Cosmos

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I’m a bit late to this, but I stole a few minutes this week from my non-TV endeavors (that would describes almost all my endeavors, actually) to catch the first episode of Neil deGrasse Tyson’s reboot of Carl Sagan’s famous science documentary, Cosmos.

Neil deGrasse Tyson is surely gifted at what he does; his excitement is infectious. And his tour of the known universe, accompanied by beautiful computer graphics, was fascinating. I stood in awe not only of deGrasse Tyson’s cosmic yarn but of him, the man. (And the logo is great.)

But I tried not to allow my awe to gum up my critical faculties. Instead I used it to fuel them. And I came away with a definite conclusion: this is religious indoctrination. The show featured…

  • Stylized icons of martyrs (namely Giordano Bruno)Bruno_tagged_2500_1280x720_168831043604-300x168
  • The demonization of opponents (the Catholic authorities in the story of martyr-to-science Bruno look and sound utterly diabolical)
  • Hope expressed in a technological utopian future (a vision of space colonies surrounding earth)
  • A self-conscious but self-inconsistent creed enunciated at the very beginning: “question everything”?

I wasn’t surprised by this religious flavoring. Humans are incurably religious. Listen to the religious overtones in what deGrasse Tyson told Bill Moyers about Cosmos:

Science is an enterprise that should be cherished as an activity of the free human mind, because it transform who we are, how we we live—and it gives us an understanding of our place in the universe.

This doesn’t sound like Non-Overlapping Magisteria to me. It sounds like an effort by one method of human knowing, the kind of knowing accomplished by our five senses, to supplant (rather than complement) divine revelation. It sounds like people worshiping created things rather than the creator.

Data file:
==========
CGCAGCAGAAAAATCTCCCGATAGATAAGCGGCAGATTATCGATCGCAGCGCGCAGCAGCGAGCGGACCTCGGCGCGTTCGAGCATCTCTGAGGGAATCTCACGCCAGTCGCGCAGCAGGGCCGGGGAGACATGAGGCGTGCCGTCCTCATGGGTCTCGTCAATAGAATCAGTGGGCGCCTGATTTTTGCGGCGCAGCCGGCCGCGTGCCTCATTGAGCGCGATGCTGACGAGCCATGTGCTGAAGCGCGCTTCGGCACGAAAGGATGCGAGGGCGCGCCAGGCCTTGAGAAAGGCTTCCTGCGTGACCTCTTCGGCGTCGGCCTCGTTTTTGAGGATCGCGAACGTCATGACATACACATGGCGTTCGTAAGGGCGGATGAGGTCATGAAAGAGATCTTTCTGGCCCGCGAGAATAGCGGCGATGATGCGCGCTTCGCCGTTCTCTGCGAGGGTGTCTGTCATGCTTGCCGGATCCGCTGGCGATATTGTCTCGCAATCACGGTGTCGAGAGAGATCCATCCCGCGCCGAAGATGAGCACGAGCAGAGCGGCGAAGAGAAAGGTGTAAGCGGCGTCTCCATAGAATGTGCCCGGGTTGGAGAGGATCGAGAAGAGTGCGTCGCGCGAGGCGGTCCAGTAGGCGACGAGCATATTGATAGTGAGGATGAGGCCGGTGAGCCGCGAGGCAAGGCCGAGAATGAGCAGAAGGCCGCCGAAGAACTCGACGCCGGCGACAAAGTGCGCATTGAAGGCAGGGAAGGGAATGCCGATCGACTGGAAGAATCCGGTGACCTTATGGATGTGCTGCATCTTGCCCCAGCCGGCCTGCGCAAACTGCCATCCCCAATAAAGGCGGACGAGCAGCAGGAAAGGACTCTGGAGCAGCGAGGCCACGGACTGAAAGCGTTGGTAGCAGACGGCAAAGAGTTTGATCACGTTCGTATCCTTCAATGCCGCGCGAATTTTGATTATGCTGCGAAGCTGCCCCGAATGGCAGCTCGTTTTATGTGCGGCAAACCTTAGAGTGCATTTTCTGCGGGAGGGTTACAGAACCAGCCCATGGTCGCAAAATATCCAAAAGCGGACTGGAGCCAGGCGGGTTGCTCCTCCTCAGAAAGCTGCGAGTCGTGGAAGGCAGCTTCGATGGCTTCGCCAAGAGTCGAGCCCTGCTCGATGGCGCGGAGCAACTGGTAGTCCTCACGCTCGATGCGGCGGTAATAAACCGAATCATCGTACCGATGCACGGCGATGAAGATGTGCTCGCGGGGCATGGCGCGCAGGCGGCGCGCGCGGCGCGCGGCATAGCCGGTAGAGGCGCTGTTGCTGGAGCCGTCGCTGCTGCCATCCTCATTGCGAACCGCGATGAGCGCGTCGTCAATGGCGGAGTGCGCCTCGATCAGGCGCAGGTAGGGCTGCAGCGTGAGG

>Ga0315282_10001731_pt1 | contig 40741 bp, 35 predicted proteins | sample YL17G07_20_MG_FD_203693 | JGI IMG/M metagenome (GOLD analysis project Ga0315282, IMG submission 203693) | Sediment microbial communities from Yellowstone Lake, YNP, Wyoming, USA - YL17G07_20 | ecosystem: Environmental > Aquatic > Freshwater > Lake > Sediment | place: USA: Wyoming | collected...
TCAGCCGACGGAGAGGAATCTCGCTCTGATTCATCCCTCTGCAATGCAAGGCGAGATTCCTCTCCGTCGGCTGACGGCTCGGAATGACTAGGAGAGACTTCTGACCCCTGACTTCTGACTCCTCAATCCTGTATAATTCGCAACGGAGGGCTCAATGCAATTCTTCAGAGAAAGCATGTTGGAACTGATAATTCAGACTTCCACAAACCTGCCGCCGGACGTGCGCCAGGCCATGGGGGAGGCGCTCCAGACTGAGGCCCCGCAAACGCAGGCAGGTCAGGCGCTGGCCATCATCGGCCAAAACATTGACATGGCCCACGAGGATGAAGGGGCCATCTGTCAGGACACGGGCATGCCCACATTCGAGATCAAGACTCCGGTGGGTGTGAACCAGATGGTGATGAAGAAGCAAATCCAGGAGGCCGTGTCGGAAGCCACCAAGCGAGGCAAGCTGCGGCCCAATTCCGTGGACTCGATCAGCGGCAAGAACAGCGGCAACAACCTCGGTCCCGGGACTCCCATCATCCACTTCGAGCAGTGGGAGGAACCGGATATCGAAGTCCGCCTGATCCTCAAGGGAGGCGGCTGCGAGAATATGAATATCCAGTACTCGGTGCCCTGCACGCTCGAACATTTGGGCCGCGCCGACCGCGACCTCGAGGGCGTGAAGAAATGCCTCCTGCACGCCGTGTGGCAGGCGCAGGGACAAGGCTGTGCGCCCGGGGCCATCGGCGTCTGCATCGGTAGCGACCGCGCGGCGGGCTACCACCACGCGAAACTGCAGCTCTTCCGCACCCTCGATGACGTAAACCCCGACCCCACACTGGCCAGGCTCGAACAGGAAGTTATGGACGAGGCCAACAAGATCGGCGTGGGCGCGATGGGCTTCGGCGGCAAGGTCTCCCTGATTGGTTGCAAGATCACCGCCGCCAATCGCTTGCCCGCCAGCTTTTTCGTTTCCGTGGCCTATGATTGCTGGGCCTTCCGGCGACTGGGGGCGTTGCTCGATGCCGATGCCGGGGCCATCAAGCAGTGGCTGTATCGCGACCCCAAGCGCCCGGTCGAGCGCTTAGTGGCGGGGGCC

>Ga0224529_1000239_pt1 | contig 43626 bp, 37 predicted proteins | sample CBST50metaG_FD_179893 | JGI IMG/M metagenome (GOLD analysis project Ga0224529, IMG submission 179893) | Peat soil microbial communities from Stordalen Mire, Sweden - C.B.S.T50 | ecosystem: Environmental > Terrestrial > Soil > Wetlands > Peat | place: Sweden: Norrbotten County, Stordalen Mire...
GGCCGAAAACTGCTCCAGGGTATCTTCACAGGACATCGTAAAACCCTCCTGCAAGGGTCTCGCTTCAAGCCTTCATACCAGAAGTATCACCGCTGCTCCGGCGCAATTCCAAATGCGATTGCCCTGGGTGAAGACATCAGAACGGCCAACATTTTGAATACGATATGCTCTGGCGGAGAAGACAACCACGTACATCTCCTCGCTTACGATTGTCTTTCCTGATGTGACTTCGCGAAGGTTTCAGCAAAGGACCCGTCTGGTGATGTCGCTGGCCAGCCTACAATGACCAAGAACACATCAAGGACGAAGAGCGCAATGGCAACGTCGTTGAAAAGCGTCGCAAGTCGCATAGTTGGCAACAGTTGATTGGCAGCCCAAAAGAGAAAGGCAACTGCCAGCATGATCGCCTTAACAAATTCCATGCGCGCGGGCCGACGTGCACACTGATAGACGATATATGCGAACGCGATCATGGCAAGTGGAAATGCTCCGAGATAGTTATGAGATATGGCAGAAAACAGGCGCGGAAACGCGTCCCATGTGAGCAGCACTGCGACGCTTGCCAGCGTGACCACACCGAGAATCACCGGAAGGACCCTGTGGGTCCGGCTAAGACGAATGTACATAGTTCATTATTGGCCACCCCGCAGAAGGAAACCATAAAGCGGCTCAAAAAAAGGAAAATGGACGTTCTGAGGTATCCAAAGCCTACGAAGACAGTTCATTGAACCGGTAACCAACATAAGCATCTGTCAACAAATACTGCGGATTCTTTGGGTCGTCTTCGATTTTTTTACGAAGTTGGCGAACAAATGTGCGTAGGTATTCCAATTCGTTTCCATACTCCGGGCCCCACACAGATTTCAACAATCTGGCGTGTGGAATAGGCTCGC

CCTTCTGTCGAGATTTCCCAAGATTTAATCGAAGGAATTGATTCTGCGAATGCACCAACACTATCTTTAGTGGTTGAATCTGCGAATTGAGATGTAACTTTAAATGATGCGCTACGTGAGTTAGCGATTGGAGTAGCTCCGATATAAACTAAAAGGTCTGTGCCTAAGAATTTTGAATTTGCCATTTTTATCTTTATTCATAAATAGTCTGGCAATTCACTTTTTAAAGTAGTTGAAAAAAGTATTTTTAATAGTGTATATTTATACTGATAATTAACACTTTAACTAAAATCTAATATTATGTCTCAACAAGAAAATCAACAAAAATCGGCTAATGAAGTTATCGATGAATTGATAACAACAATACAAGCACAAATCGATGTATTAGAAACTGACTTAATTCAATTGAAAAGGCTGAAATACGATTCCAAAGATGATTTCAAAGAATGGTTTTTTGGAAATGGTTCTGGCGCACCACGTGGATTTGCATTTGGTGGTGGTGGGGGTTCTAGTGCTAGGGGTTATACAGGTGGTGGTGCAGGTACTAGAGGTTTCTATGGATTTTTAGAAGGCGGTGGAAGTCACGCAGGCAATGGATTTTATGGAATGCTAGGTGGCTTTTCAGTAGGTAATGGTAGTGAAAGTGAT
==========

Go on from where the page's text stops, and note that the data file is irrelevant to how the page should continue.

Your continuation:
As Ross Douthat recently observed about atheists (and I think this would apply to self-professed agnostics, even really nice ones like deGrasse Tyson),

To the extent that contemporary atheists are also idealistic liberals who believe in human rights and human reason (which in many cases they seem to be!), they are actually making their own metaphysical bets that have little or nothing to do with the scientific method or the latest in evolutionary theory or a rigorous devotion to pure materialistic empirics, and have more in common with the religious world-picture than they admit.

If pure empirical science, the kind that by ideology or by implication admits the existence of nothing but nature, gives me any understanding of my place in the universe, it’s a deterministic place which can’t at all transform how I live—because I don’t have a free human mind. I have the set of atoms the universe gave me by accident.

I’m actually looking forward to watching more of Cosmos. I can hear what the heavens are declaring loud and clear, even above Neil deGrasse Tyson’s narration.

Author: Mark Ward

PhD in NT; theological writer for Faithlife; former high school Bible textbook author for BJU Press; husband; father; ultimate frisbee player; member of the body of Christ.

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